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Iran complying with nuclear deal: UN watchdog

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Iran is complying so far with the July 2015 landmark nuclear deal with major powers, a report from the UN atomic watchdog seen by AFP showed on Friday.

The International Atomic Energy Agency’s first assessment since the accord came into force on January 16 showed that Iran was meeting its main commitments.

As agreed, Iran “has not pursued the construction of the existing Arak heavy water research reactor” and has “not enriched uranium” above low levels, the IAEA report said.

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Iran’s stockpile of low-enriched uranium, material which can be used for peaceful purposes but when further processed for a nuclear weapon, has not risen about the agreed level of 300 kilos (660 pounds).

The Vienna-based IAEA added that “all stored centrifuges and associated infrastructure have remained in storage under continuous Agency monitoring” and no enriched uranium has been accumulated through research and development activities.

The steps taken by Iran under the 2015 deal extend to at least a year, up from a few months before the accord, the length of time Tehran would need to make one nuclear bomb’s worth of fissile material.

They included slashing by two-thirds its uranium centrifuges, slashing its stockpile of uranium — several tonnes before the deal, enough for several bombs — and removing the core of the Arak reactor which could have given Iran weapons-grade plutonium.

Centrifuges are machines that “enrich” uranium by increasing the proportion of a fissile isotope, rendering it suitable for other purposes.

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Throughout the 12-year standoff that preceded the deal, Iran always denied wanting nuclear weapons, saying its activities are exclusively for peaceful purposes such as power generation.

In return for the scaling down of its nuclear activities, painful UN and Western sanctions were lifted on the Islamic republic, including on its lifeblood oil exports.

The IAEA report did also say however that Iran briefly went above the agreed need of 130 tonnes of “heavy water” for the Arak reactor by 900 kilos since the deal came into force.

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But the level of this material has since fallen back down below 130 tonnes, and this was not expected to be seen as a major violation of the 2015 agreement.


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Internet celebrates Joy Reid taking MSNBC nighttime anchor slot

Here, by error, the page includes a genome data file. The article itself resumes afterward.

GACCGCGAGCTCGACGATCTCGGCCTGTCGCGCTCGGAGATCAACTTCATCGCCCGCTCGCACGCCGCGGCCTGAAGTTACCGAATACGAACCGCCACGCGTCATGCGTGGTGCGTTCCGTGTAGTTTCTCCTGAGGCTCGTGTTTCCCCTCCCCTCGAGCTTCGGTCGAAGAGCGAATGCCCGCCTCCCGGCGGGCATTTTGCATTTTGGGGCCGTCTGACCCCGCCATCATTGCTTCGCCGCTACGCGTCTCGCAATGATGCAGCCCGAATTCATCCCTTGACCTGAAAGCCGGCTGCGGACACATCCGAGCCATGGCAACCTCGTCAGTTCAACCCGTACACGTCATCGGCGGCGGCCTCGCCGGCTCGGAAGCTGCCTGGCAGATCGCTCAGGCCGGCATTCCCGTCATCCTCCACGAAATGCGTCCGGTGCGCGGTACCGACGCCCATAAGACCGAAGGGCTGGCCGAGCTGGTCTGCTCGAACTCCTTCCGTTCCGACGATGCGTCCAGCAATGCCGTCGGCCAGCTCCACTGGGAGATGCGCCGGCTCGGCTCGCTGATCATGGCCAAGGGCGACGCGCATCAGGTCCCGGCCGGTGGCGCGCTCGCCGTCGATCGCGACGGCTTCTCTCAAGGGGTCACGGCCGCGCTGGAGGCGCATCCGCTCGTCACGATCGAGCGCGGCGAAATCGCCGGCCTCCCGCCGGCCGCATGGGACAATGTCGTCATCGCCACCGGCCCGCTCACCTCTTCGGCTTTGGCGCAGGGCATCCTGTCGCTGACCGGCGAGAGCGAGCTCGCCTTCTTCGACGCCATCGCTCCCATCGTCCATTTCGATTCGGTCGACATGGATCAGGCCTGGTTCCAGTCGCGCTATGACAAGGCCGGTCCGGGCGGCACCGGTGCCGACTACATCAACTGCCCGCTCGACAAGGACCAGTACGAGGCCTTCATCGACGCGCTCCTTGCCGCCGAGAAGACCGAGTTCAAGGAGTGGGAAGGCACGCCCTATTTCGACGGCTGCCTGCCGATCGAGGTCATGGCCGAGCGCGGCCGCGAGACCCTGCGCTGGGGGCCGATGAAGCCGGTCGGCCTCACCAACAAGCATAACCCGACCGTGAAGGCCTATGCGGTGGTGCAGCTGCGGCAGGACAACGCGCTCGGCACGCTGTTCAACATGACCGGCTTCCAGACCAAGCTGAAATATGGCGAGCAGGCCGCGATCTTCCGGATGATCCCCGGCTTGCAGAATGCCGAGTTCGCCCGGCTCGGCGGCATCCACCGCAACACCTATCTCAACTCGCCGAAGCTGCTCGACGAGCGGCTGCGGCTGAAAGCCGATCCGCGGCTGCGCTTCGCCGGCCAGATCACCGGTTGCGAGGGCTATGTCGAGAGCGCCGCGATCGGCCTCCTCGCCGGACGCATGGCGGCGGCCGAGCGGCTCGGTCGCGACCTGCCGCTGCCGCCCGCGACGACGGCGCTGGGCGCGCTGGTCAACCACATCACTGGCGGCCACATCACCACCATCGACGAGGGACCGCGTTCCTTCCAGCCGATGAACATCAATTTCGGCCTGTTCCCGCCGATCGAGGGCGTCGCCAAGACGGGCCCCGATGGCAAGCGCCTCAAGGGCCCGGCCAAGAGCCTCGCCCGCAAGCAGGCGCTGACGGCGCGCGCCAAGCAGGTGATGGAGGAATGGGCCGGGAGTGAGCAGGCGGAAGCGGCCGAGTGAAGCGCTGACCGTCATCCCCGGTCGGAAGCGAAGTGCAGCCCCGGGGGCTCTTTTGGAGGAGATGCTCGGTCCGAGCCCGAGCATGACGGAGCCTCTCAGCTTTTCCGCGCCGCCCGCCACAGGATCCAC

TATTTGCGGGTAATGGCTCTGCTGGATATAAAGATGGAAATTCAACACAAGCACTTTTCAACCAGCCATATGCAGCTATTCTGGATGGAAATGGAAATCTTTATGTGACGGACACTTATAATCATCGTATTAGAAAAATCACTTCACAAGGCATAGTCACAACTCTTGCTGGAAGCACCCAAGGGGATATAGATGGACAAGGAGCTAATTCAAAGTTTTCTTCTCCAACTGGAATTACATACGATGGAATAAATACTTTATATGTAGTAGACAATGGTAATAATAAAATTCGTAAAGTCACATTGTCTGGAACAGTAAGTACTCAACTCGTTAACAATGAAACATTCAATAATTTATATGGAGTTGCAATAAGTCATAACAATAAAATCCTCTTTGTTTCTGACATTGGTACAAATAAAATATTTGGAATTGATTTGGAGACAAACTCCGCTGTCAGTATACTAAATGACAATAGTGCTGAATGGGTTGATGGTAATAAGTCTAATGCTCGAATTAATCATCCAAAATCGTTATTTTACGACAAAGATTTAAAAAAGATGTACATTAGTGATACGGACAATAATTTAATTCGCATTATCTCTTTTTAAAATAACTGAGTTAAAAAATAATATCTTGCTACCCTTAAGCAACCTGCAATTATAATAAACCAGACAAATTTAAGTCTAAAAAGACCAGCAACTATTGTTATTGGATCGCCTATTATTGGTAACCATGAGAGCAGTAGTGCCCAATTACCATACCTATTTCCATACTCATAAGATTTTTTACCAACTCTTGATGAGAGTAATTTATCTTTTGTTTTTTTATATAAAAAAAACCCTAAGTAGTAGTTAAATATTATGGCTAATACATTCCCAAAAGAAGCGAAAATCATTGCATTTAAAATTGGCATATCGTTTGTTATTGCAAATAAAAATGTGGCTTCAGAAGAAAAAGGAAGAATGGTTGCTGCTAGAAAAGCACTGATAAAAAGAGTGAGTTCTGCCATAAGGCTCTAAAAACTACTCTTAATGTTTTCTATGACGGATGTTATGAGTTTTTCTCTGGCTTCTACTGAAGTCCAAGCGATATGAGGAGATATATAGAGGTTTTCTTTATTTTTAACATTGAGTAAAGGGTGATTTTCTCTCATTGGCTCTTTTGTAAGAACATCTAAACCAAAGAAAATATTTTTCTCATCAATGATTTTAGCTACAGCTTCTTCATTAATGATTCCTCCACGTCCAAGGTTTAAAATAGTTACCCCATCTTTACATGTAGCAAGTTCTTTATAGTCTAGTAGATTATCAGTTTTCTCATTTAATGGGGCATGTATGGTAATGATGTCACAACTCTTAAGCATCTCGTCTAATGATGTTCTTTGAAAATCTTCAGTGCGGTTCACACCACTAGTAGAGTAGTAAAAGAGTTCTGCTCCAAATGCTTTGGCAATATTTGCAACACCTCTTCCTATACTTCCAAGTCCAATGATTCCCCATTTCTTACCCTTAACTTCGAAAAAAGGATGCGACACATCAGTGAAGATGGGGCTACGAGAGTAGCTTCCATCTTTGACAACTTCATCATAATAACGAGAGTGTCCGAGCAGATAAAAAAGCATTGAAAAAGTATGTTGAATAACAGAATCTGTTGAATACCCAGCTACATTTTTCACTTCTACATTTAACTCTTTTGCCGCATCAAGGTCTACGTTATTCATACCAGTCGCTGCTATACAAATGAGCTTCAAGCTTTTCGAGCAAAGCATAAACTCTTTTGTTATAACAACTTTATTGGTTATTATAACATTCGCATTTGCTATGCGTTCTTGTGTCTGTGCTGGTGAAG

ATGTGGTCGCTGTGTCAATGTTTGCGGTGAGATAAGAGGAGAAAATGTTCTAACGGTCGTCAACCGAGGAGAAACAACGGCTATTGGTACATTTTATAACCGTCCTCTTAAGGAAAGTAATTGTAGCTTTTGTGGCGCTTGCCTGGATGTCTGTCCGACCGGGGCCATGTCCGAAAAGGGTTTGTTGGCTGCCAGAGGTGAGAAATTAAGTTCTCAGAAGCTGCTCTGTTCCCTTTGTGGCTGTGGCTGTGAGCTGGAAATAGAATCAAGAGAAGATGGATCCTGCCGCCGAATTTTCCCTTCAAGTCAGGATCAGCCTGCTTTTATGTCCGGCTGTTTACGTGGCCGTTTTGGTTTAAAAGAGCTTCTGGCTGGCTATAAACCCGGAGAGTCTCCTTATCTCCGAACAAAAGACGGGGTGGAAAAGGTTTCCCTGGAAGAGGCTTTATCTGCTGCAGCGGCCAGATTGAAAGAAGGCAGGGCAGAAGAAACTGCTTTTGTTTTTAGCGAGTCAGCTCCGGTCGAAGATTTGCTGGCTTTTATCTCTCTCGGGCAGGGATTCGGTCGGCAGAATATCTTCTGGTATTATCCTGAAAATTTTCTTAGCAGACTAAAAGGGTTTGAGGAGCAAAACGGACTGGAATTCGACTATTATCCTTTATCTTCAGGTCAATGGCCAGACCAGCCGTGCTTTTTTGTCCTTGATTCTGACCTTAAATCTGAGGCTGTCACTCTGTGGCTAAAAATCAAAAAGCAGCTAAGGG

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Joy Reid will be the new anchor for MSNBC's 7 PM hour starting July 20, and the internet is celebrating. The veteran journalist has been an MSNBC anchor, host, political correspondent, analyst, and commentator for over six years.

Last month The Wall Street Journal reported Reid was in negotiations with the cable news network for the 7 PM slot, calling her "combative and inquisitive and not afraid to challenge guests." Thursday morning The New York Times announced Reid will take over the slot once held by Chris Matthews.

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2020 Election

Biden beats Trump to the punch with massive ‘Buy American’ spending package — and GOP allies are fuming

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Some of President Donald Trump's "economic nationalist" allies are furious that Joe Biden beat the White House to the punch with a "Buy American" policy push.

The president's former chief strategist Steve Bannon told the Washington Post's Jeff Stein that Biden's $300 billion domestic spending proposal was "very smart," and said the likely Democratic nominee had scored a win.

"The campaign and White House have been caught flat-footed," Bannon said. "Biden has very smart people around him, particularly on the economic side."

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2020 Election

Fox News pundit: Tax returns ruling against Trump is ‘a win for him’ and ‘will help the president’

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Fox News pundit Katie Pavlich argued on Thursday that a Supreme Court ruling which opened the door for prosecutors to obtain Donald Trump's tax returns is actually "a win" for the president.

Pavlich made the remarks after the Supreme Court of the United States ruled that Manhattan District Attorney Cyrus Vance can request the president's tax records in a public corruption case.

"I think it's a win and a little bit of a loss for President Trump," Pavlich explained. "In the sense that he will now have to deal with a number of these issues and other presidents in the future will as well, whether they are valid requests for information or not and whether they are being made for political for reasons or for valid criminal investigations."

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